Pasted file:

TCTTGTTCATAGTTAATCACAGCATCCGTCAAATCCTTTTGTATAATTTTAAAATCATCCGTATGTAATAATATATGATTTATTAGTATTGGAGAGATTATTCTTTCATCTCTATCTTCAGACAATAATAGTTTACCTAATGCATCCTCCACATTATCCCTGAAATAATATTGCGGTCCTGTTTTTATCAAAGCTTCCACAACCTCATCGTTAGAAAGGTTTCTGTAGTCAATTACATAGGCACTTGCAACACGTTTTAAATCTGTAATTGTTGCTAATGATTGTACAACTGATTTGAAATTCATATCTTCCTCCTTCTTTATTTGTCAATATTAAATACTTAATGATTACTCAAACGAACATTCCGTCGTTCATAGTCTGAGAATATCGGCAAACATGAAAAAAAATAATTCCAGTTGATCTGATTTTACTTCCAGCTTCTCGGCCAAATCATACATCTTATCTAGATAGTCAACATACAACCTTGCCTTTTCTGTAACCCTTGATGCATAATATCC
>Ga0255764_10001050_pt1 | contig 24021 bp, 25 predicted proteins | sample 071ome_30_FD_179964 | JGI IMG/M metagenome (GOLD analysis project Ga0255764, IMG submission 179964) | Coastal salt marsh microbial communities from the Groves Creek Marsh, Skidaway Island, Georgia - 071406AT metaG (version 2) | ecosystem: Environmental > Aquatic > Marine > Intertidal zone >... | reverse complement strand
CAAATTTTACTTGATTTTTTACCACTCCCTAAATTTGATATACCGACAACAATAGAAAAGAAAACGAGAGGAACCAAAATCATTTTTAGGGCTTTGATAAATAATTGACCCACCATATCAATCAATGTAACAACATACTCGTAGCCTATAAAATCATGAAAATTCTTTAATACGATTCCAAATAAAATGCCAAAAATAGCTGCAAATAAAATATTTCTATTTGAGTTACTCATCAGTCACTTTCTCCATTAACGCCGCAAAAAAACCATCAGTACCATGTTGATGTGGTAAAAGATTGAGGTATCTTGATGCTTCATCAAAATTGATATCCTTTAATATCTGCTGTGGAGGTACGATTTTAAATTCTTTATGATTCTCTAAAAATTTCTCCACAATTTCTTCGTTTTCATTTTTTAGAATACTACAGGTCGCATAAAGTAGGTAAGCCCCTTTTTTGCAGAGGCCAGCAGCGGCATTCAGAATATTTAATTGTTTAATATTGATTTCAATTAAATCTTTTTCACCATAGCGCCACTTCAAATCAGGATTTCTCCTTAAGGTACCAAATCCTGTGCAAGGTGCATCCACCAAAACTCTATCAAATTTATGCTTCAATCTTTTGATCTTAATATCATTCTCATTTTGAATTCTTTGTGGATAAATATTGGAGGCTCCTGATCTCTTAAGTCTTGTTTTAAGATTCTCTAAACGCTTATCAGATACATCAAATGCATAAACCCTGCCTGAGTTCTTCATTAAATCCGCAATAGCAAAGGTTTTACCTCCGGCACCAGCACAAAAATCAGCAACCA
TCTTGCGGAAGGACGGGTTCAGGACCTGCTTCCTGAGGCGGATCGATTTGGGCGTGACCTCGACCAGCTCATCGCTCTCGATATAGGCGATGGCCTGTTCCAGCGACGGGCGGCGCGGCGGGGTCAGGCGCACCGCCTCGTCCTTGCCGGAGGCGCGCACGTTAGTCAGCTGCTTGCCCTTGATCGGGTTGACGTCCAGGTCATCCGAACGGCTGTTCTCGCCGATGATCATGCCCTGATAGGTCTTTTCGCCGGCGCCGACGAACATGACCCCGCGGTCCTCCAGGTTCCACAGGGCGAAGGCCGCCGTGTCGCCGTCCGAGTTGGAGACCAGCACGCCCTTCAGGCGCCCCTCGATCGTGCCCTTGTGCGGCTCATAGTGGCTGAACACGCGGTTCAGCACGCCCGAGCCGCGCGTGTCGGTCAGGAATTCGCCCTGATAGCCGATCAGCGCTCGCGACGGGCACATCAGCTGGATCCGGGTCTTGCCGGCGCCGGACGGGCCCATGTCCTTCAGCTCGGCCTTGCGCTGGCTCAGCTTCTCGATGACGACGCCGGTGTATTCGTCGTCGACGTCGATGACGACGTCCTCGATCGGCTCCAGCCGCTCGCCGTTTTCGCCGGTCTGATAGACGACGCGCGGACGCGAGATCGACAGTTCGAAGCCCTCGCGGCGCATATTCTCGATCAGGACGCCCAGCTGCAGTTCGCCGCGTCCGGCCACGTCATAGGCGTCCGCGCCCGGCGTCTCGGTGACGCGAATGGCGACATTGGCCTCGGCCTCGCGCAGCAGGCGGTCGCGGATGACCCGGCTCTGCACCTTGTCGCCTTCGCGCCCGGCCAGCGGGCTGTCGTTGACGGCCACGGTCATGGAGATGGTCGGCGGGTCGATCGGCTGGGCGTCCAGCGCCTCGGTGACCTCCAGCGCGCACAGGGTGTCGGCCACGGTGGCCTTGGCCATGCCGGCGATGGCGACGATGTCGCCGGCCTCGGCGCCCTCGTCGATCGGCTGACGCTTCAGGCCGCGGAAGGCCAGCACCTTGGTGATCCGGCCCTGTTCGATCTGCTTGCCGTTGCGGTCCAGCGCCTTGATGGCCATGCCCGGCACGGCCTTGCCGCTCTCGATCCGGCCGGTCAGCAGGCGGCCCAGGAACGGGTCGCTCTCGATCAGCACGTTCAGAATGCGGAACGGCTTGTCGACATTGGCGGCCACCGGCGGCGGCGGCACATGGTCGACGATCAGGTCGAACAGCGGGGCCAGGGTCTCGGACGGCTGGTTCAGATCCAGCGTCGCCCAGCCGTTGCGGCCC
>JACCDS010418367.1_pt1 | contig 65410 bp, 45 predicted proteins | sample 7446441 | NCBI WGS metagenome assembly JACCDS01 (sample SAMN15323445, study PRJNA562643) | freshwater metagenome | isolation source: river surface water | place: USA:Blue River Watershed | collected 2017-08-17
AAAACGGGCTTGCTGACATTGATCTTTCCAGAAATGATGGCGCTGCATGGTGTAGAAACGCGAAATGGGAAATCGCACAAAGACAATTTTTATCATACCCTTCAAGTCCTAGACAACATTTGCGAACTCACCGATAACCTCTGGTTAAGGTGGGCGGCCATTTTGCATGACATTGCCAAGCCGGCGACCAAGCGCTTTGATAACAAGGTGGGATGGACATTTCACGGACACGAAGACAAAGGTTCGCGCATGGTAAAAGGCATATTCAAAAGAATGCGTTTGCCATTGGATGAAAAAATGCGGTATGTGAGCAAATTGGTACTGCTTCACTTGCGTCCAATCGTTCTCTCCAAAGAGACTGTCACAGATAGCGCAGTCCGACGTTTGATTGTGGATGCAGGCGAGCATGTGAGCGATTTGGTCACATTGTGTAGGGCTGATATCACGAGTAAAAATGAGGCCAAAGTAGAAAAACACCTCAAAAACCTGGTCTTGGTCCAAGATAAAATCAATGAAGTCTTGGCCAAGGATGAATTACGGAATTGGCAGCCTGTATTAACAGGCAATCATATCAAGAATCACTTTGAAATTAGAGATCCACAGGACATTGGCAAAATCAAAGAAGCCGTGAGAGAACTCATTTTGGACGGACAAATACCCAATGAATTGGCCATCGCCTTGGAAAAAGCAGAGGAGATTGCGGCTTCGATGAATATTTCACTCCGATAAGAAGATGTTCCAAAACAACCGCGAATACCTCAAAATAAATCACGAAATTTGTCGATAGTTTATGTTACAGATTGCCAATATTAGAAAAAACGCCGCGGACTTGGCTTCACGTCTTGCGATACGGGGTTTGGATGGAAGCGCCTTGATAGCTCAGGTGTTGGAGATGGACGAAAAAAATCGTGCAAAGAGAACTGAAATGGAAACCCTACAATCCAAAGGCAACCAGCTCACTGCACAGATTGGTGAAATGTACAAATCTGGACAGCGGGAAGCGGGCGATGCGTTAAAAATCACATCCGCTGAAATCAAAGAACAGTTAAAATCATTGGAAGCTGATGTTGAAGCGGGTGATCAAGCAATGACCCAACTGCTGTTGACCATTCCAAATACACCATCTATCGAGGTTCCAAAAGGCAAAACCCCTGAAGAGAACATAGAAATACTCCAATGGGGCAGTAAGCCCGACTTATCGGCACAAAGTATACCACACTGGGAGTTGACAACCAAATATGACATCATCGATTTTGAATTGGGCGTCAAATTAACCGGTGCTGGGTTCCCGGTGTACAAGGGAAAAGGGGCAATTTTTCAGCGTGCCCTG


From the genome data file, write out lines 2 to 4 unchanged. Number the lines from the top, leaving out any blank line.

>Ga0255764_10001050_pt1 | contig 24021 bp, 25 predicted proteins | sample 071ome_30_FD_179964 | JGI IMG/M metagenome (GOLD analysis project Ga0255764, IMG submission 179964) | Coastal salt marsh microbial communities from the Groves Creek Marsh, Skidaway Island, Georgia - 071406AT metaG (version 2) | ecosystem: Environmental > Aquatic > Marine > Intertidal zone >... | reverse complement strand
CAAATTTTACTTGATTTTTTACCACTCCCTAAATTTGATATACCGACAACAATAGAAAAGAAAACGAGAGGAACCAAAATCATTTTTAGGGCTTTGATAAATAATTGACCCACCATATCAATCAATGTAACAACATACTCGTAGCCTATAAAATCATGAAAATTCTTTAATACGATTCCAAATAAAATGCCAAAAATAGCTGCAAATAAAATATTTCTATTTGAGTTACTCATCAGTCACTTTCTCCATTAACGCCGCAAAAAAACCATCAGTACCATGTTGATGTGGTAAAAGATTGAGGTATCTTGATGCTTCATCAAAATTGATATCCTTTAATATCTGCTGTGGAGGTACGATTTTAAATTCTTTATGATTCTCTAAAAATTTCTCCACAATTTCTTCGTTTTCATTTTTTAGAATACTACAGGTCGCATAAAGTAGGTAAGCCCCTTTTTTGCAGAGGCCAGCAGCGGCATTCAGAATATTTAATTGTTTAATATTGATTTCAATTAAATCTTTTTCACCATAGCGCCACTTCAAATCAGGATTTCTCCTTAAGGTACCAAATCCTGTGCAAGGTGCATCCACCAAAACTCTATCAAATTTATGCTTCAATCTTTTGATCTTAATATCATTCTCATTTTGAATTCTTTGTGGATAAATATTGGAGGCTCCTGATCTCTTAAGTCTTGTTTTAAGATTCTCTAAACGCTTATCAGATACATCAAATGCATAAACCCTGCCTGAGTTCTTCATTAAATCCGCAATAGCAAAGGTTTTACCTCCGGCACCAGCACAAAAATCAGCAACCA
TCTTGCGGAAGGACGGGTTCAGGACCTGCTTCCTGAGGCGGATCGATTTGGGCGTGACCTCGACCAGCTCATCGCTCTCGATATAGGCGATGGCCTGTTCCAGCGACGGGCGGCGCGGCGGGGTCAGGCGCACCGCCTCGTCCTTGCCGGAGGCGCGCACGTTAGTCAGCTGCTTGCCCTTGATCGGGTTGACGTCCAGGTCATCCGAACGGCTGTTCTCGCCGATGATCATGCCCTGATAGGTCTTTTCGCCGGCGCCGACGAACATGACCCCGCGGTCCTCCAGGTTCCACAGGGCGAAGGCCGCCGTGTCGCCGTCCGAGTTGGAGACCAGCACGCCCTTCAGGCGCCCCTCGATCGTGCCCTTGTGCGGCTCATAGTGGCTGAACACGCGGTTCAGCACGCCCGAGCCGCGCGTGTCGGTCAGGAATTCGCCCTGATAGCCGATCAGCGCTCGCGACGGGCACATCAGCTGGATCCGGGTCTTGCCGGCGCCGGACGGGCCCATGTCCTTCAGCTCGGCCTTGCGCTGGCTCAGCTTCTCGATGACGACGCCGGTGTATTCGTCGTCGACGTCGATGACGACGTCCTCGATCGGCTCCAGCCGCTCGCCGTTTTCGCCGGTCTGATAGACGACGCGCGGACGCGAGATCGACAGTTCGAAGCCCTCGCGGCGCATATTCTCGATCAGGACGCCCAGCTGCAGTTCGCCGCGTCCGGCCACGTCATAGGCGTCCGCGCCCGGCGTCTCGGTGACGCGAATGGCGACATTGGCCTCGGCCTCGCGCAGCAGGCGGTCGCGGATGACCCGGCTCTGCACCTTGTCGCCTTCGCGCCCGGCCAGCGGGCTGTCGTTGACGGCCACGGTCATGGAGATGGTCGGCGGGTCGATCGGCTGGGCGTCCAGCGCCTCGGTGACCTCCAGCGCGCACAGGGTGTCGGCCACGGTGGCCTTGGCCATGCCGGCGATGGCGACGATGTCGCCGGCCTCGGCGCCCTCGTCGATCGGCTGACGCTTCAGGCCGCGGAAGGCCAGCACCTTGGTGATCCGGCCCTGTTCGATCTGCTTGCCGTTGCGGTCCAGCGCCTTGATGGCCATGCCCGGCACGGCCTTGCCGCTCTCGATCCGGCCGGTCAGCAGGCGGCCCAGGAACGGGTCGCTCTCGATCAGCACGTTCAGAATGCGGAACGGCTTGTCGACATTGGCGGCCACCGGCGGCGGCGGCACATGGTCGACGATCAGGTCGAACAGCGGGGCCAGGGTCTCGGACGGCTGGTTCAGATCCAGCGTCGCCCAGCCGTTGCGGCCC